Black Friday Cyber Attacks – How Retailers Can Protect Themselves

By   ISBuzz Team
Writer , Information Security Buzz | Nov 24, 2016 07:00 pm PST

Black Friday (25th Nov) and Cyber Monday (28th Nov) are two of the biggest shopping days of the year which means fraudsters will be hard at work. Cybercrime prevention company ThreatMetrix is predicting 6.5 million cyber attacks on UK retailers this week.

So how retailers prepare for the likely surge in cyber attacks this Black Friday? IT security experts from Redscan, AlienVault and Lieberman Software commented below.

Leon Pinkney, SOC Services Director at Redscan:

leon-pinkney“Preparation for the busiest trading time of the year requires planning all year round.  Retailers that fail to prioritise network management and regularly assess cyber defences leave themselves overly exposed to outside risks.

To avoid any unpleasant surprises, planning for key events like Black Monday should form part of a comprehensive risk strategy.  By reviewing fundamental cyber security controls recommend as part of schemes like PCI DSS and Cyber Essentials, plus conducting regular network and penetration testing, retailers can help to ensure that critical business periods do not end in financial and reputational disaster.”

Javvad  Malik, Security Advocate at AlienVault:

Javvad Malik“It is often said, that a DDoS attack is indistinguishable from a very effective and successful marketing campaign. What I mean by that is that having 10,000 legitimate customers hitting a website will have a similar impact as a DDoS attack, except the customers are genuine. Therefore, similar measures can help prepare for the onslaught of traffic. These can include spinning up extra cloud instances or temporarily upgrading the infrastructure to deal with the larger volumes.”

It’s difficult to prepare on short notice against potential hacks and attacks during busy periods. These measures should be factored into the architecture in advance. However, it’s worthwhile keeping a finger on the pulse of the latest attack vectors via threat intelligence updates. These can indicate what kind of attack techniques are being favoured so preventative and detective controls can be put in place. For example, if passwords from previous hacks are being reused against other sites, controls should be setup to monitor and flag such activity that looks like it is doing this.”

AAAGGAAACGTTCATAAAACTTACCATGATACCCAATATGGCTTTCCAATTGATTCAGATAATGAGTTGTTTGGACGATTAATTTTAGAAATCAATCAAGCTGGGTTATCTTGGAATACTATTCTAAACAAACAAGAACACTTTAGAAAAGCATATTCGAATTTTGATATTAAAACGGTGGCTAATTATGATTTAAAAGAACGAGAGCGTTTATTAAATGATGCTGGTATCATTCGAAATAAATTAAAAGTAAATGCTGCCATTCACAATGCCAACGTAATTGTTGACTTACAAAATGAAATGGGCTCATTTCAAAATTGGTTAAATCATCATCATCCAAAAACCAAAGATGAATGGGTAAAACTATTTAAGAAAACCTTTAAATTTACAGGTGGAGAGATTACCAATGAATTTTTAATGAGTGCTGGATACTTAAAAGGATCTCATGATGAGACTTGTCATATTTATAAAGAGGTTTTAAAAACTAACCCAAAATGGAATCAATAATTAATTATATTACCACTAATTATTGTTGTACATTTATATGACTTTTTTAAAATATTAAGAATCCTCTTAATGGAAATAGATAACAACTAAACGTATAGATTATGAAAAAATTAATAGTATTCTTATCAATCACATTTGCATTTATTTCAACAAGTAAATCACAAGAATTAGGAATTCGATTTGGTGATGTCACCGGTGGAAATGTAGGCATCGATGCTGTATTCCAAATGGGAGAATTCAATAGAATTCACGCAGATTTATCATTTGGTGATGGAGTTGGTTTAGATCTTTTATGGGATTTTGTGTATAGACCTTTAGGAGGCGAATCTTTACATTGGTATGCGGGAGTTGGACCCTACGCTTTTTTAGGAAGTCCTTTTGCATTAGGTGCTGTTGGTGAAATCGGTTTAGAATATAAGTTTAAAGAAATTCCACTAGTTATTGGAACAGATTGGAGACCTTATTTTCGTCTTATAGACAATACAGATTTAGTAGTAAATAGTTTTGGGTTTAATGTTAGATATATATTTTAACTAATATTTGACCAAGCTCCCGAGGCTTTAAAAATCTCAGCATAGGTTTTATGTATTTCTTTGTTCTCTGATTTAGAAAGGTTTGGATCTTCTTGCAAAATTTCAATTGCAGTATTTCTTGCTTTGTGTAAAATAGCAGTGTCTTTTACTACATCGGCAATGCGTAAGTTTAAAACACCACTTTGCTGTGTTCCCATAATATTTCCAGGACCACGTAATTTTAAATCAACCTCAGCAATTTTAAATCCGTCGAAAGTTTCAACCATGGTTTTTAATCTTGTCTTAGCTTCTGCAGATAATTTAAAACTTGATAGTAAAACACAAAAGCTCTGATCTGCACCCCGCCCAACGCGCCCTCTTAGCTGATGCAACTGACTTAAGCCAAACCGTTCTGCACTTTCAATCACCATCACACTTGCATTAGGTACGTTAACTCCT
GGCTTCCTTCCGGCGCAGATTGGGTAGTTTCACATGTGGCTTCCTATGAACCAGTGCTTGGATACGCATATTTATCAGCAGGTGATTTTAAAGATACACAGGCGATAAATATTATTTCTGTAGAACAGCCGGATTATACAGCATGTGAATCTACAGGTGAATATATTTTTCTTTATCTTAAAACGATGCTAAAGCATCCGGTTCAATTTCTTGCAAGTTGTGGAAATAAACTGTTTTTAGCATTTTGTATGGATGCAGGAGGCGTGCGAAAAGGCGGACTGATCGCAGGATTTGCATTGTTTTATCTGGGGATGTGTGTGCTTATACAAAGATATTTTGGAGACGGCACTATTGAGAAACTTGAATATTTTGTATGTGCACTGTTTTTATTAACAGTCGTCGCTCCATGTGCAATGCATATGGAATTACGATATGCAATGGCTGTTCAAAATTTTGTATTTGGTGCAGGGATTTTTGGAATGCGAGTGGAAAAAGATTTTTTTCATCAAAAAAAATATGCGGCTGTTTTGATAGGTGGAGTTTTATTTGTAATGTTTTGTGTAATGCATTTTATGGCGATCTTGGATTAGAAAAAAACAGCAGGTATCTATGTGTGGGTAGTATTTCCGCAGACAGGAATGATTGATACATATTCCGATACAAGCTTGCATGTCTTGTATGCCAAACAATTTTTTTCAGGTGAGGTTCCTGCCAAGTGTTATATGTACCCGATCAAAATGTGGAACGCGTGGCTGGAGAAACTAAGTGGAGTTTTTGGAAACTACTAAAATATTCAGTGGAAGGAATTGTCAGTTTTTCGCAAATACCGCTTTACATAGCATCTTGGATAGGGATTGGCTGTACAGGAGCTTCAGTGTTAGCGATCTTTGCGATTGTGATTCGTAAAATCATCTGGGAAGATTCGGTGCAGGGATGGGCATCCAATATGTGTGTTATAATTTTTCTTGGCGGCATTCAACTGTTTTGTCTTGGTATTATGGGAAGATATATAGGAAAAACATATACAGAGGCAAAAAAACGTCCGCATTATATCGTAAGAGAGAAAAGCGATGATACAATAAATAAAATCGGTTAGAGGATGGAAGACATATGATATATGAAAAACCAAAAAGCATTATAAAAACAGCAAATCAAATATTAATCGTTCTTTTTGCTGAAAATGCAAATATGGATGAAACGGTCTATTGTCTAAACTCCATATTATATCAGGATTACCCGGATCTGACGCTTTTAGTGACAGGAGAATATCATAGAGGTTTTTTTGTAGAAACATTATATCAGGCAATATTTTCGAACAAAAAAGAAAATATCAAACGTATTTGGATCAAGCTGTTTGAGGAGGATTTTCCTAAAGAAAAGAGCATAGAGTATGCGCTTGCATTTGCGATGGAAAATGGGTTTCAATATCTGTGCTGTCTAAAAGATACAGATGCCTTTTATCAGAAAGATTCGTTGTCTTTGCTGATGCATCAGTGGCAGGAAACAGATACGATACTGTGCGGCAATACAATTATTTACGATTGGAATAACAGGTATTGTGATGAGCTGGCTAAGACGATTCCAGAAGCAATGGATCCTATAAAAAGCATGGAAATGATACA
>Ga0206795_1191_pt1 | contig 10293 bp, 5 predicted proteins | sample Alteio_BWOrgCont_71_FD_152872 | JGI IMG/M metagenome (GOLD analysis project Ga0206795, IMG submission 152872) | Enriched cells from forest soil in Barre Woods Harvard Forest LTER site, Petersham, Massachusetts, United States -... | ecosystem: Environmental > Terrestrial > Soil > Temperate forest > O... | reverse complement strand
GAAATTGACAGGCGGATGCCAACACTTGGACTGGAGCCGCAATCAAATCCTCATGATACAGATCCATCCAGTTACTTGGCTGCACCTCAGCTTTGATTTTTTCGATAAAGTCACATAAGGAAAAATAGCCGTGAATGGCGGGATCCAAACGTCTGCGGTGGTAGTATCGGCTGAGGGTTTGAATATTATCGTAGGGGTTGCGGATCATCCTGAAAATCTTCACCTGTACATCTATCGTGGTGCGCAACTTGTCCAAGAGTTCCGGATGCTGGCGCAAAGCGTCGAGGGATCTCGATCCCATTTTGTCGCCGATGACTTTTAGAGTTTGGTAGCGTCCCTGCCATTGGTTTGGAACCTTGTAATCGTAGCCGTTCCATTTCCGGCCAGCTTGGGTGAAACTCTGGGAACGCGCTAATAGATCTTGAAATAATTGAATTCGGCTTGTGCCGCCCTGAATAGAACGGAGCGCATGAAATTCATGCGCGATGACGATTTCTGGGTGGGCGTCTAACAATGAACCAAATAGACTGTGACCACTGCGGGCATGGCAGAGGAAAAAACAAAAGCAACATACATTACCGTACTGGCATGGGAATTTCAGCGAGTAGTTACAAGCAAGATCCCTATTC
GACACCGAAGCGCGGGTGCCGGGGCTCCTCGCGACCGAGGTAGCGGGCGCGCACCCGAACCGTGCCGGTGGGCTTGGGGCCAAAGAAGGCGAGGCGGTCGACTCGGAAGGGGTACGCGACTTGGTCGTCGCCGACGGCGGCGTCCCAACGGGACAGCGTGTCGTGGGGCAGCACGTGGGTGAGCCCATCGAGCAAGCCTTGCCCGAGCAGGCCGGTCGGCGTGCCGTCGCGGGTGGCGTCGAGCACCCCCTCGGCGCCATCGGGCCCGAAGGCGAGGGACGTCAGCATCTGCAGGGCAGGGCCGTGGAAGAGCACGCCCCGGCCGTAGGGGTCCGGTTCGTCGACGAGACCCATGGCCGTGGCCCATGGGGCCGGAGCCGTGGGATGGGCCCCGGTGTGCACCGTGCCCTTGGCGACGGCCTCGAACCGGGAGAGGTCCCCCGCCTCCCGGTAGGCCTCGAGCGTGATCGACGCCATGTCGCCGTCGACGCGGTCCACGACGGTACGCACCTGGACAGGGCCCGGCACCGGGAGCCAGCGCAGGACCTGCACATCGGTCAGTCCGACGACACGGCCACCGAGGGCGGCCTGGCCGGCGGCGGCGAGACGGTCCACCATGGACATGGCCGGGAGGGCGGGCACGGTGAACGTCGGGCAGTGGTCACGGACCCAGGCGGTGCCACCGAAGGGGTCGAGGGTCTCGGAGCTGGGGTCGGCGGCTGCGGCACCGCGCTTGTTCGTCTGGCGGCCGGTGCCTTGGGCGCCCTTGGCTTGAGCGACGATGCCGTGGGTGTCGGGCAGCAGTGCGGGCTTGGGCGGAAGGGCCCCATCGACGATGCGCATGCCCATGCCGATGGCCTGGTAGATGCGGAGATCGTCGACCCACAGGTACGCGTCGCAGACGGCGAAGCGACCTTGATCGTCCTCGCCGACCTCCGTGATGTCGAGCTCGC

Having an incident response and crisis management plan is crucial for all companies to have, this is even more important during high traffic periods. Things to consider, but not an exhaustive list include, having backups, regularly checking the integrity of hardware such as point of sale terminals, having fallback processes such as telephone support, or offline transactions in the event that online systems are unavailable.”

Security doesn’t exist in isolation for businesses. While it is there to prevent successful cyber-attacks, detect intrusions, and respond to attacks, there is a whole ecosystem of partners, suppliers, manufacturers, financial institutes, and customers that all come together to enhance security. So beyond their own systems, enterprises should be evaluating all avenues and ensuring there aren’t any glaring weak links in the chain.”

Jonathan Sander, VP of Product Strategy at Lieberman Software:

Jonathan Sander “Cybercrime is a business. While early cybercrime pros went after the big targets in finance and other G2K firms, the new players are choosing the next level down and that certainly includes bigger retail outfits. If we all want to be protected, then we all need to participate in protecting ourselves. So much of it comes down to protecting the log in process.

Neither the user nor the retailers can overcome zero day attacks that may steal data in a big breach – that’s down to technology suppliers. But, like in the recent Deliveroo attack, when an attacker shows up with a password from a totally separate breach that works on your site, then you’re defenceless because they’re coming in with what appears to be a legitimate path. The user can prevent this by using unique passwords for different services – or at least doing so for any service that may financially impact them.

The retailer could also increase the security by adding things like multi-factor or two-step authentication, which would render this sort of stolen password attack meaningless. And the user would have to start thinking in terms where that sort of extra step isn’t a burden but a pleasure since they should know it’s for their own good.”

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